Boy dies after plunging from 150-foot-tall tourist structure in New York City

Boy dies after plunging from 150-foot-tall tourist structure in New York City

A 14-year-old teenager who was visiting with his family at The Vessel, a 150-foot-tall tourist structure formed by a maze of stairs in New York City, lost his life Thursday when he plunged from an as-yet undetermined height for unknown reasons, local police said.

Boy dies after plunging from 150-foot-tall tourist structure in New York City

The Ship, located next to the Hudson River waterfront, reopened in late May with new security measures after it was closed in January following three suicides.

Since then, visitors were barred from entering the structure alone, the number of security personnel was increased and instructions were issued to try to detect people who might be experiencing a mental health crisis.

However, doubts remained: “The only way to prevent future tragedies is to increase the height of the safety barriers,” Lowell D. Kern declared in May.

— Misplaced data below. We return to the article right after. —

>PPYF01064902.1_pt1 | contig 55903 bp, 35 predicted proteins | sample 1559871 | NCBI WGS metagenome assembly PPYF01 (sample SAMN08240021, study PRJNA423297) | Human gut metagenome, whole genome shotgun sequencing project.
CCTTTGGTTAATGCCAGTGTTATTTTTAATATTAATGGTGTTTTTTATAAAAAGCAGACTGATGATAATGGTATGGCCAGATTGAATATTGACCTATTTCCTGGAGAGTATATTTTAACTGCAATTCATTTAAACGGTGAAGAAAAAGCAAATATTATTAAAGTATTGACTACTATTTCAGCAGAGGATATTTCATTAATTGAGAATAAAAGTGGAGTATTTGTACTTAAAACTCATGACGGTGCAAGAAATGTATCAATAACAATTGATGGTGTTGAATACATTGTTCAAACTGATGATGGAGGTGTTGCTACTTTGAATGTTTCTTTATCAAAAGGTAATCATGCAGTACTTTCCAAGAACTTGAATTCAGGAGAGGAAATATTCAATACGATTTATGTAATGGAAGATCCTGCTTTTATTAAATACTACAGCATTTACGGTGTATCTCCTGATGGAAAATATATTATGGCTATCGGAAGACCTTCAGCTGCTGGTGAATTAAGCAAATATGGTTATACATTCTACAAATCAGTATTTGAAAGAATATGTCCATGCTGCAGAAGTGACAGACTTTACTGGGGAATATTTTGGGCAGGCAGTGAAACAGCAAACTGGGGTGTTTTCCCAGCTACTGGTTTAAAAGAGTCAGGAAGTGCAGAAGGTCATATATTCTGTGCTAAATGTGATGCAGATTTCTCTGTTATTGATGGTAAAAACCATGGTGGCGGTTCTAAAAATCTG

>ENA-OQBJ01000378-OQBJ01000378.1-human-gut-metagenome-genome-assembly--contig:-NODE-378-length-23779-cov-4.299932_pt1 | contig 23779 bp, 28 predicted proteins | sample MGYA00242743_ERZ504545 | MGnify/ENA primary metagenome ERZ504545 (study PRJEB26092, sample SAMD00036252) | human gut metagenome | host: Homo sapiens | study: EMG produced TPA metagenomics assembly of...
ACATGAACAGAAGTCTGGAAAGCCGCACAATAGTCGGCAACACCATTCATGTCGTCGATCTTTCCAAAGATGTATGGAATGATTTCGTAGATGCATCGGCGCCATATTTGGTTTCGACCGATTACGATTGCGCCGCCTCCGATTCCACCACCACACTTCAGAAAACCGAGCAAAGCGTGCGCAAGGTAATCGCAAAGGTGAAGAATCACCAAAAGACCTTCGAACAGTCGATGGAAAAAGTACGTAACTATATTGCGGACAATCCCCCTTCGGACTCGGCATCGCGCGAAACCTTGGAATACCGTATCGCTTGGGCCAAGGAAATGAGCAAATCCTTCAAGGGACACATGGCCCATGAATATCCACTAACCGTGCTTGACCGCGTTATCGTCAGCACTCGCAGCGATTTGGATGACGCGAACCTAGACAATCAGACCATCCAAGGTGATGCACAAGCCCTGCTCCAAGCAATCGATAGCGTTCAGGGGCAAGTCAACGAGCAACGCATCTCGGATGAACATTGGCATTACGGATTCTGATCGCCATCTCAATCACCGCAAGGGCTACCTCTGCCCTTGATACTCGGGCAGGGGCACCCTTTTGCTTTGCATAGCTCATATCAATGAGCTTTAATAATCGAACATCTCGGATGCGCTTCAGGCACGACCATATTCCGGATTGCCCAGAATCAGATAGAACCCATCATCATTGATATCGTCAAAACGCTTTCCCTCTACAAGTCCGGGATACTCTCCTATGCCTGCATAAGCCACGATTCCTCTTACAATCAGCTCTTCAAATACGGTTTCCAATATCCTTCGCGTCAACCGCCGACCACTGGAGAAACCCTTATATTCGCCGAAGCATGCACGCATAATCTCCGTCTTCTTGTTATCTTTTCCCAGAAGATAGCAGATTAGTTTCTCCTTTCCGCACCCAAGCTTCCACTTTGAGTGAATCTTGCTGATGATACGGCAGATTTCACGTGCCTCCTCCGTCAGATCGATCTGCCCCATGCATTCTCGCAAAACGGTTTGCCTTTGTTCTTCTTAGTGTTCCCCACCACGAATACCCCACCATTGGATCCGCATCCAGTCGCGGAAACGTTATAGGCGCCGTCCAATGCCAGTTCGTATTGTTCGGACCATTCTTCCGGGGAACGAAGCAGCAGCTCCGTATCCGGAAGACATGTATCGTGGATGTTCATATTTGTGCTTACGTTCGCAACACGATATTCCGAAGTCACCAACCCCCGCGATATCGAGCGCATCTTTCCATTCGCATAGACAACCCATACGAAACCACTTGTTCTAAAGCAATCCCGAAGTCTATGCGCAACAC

The young man was found dead at the foot of the structure’s staircase at about 1 p.m. (East Coast local time), ABC News reported. He apparently jumped from the eighth floor while visiting family.

This is the fourth death since the 2019 opening of the Thomas Heatherwick-designed structure.

Suicides from iconic structures are a common tragedy elsewhere, such as the Golden Gate Bridge, which has spanned the San Francisco (California) Bay since 1937.

“People who want to commit suicide don’t want to hurt themselves, they’re looking to get it over with as soon as possible,” explained Steven Miller. “There seems to be a legend that jumping is looking for an easy death,” he adds, “but the reality is that it’s not an easy way to take one’s life. In fact, it’s a gruesome and very painful way.”

The 250-foot drop (the equivalent of a 25-story building) lasts mere seconds, at a speed of 75 miles per hour. But impact with the water doesn’t always guarantee death: it can lead to broken bones and internal bleeding and, if not rescued, drowning in the cold bay.

Some 1,700 people have taken their lives in this way since the bridge was built.

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